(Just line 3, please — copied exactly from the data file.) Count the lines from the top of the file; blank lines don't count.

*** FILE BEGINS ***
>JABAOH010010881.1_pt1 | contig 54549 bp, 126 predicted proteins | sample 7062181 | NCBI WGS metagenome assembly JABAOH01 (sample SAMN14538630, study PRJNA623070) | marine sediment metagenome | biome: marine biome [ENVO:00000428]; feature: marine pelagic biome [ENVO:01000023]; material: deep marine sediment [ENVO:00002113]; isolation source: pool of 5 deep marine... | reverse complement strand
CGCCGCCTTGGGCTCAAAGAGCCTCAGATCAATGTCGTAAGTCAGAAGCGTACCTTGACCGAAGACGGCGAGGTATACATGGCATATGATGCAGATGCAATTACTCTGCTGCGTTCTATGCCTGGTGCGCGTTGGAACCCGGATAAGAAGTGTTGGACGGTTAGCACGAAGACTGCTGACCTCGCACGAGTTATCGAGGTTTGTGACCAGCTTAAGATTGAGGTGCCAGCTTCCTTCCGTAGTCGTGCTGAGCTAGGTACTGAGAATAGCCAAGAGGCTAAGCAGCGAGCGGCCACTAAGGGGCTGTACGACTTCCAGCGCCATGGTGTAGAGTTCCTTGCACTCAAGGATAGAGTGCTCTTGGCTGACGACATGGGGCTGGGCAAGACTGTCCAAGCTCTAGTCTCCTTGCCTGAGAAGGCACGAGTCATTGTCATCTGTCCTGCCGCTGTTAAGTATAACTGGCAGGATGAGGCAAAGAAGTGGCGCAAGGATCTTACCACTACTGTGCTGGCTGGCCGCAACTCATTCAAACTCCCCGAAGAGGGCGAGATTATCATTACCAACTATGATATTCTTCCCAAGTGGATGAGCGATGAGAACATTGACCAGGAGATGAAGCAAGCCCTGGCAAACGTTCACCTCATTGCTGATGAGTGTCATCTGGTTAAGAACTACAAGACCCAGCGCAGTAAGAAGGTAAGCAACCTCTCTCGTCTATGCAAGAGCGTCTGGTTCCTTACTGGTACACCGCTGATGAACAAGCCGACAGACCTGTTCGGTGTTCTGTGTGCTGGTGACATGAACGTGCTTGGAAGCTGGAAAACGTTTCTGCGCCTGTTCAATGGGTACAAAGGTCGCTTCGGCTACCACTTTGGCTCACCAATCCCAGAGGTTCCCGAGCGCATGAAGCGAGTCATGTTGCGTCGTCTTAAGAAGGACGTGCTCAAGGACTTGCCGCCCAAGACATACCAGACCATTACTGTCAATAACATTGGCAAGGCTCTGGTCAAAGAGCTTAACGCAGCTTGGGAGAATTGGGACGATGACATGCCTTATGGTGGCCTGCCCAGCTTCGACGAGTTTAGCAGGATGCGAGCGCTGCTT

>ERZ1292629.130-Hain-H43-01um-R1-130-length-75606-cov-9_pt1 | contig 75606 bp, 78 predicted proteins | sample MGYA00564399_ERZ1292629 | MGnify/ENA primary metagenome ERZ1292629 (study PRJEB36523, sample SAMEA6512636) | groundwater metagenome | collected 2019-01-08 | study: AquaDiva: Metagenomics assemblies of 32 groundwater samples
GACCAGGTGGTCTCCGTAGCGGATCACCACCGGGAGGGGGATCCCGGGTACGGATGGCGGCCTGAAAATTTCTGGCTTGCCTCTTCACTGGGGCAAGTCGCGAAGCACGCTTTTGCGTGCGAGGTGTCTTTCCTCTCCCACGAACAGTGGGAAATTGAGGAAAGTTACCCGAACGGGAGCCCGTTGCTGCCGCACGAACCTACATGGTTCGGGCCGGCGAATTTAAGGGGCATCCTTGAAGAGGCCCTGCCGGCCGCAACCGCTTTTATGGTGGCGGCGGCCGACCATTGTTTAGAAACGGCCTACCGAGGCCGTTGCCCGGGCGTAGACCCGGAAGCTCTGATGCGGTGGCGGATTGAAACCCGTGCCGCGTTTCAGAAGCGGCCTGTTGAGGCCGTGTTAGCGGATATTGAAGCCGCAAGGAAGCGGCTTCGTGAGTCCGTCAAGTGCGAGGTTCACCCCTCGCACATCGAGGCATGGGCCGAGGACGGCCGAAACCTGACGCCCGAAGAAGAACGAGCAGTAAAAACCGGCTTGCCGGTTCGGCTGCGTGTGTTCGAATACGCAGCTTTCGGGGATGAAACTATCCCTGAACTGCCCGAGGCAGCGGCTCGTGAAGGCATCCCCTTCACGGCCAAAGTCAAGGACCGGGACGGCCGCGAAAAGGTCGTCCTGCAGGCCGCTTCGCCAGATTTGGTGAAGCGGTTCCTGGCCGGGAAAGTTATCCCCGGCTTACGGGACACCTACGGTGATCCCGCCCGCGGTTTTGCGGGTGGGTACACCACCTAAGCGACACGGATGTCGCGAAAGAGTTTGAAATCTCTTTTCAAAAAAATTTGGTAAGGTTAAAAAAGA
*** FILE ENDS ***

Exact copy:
>ERZ1292629.130-Hain-H43-01um-R1-130-length-75606-cov-9_pt1 | contig 75606 bp, 78 predicted proteins | sample MGYA00564399_ERZ1292629 | MGnify/ENA primary metagenome ERZ1292629 (study PRJEB36523, sample SAMEA6512636) | groundwater metagenome | collected 2019-01-08 | study: AquaDiva: Metagenomics assemblies of 32 groundwater samples